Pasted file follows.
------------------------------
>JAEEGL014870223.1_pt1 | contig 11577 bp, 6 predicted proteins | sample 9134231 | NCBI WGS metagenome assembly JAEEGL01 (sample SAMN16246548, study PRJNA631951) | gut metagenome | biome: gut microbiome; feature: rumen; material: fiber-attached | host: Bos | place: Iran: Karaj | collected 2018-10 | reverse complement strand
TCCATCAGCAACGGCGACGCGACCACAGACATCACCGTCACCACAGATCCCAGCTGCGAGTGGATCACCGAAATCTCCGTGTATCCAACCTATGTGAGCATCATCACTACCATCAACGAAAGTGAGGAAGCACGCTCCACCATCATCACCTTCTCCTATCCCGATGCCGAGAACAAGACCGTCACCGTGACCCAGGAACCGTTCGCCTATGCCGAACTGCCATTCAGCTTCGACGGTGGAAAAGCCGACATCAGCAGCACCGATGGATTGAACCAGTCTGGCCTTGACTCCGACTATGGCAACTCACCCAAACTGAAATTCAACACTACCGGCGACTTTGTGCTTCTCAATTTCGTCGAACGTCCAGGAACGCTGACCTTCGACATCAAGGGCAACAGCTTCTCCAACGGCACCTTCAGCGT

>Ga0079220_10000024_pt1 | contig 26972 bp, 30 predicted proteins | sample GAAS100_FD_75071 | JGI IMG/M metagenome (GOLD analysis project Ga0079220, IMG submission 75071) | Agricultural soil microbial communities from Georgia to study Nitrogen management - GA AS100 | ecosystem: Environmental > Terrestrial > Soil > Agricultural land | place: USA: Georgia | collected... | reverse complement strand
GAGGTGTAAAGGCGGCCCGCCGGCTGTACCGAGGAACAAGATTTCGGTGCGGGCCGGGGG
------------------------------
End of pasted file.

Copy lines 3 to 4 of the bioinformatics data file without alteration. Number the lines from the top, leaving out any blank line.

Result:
>Ga0079220_10000024_pt1 | contig 26972 bp, 30 predicted proteins | sample GAAS100_FD_75071 | JGI IMG/M metagenome (GOLD analysis project Ga0079220, IMG submission 75071) | Agricultural soil microbial communities from Georgia to study Nitrogen management - GA AS100 | ecosystem: Environmental > Terrestrial > Soil > Agricultural land | place: USA: Georgia | collected... | reverse complement strand
GAGGTGTAAAGGCGGCCCGCCGGCTGTACCGAGGAACAAGATTTCGGTGCGGGCCGGGGG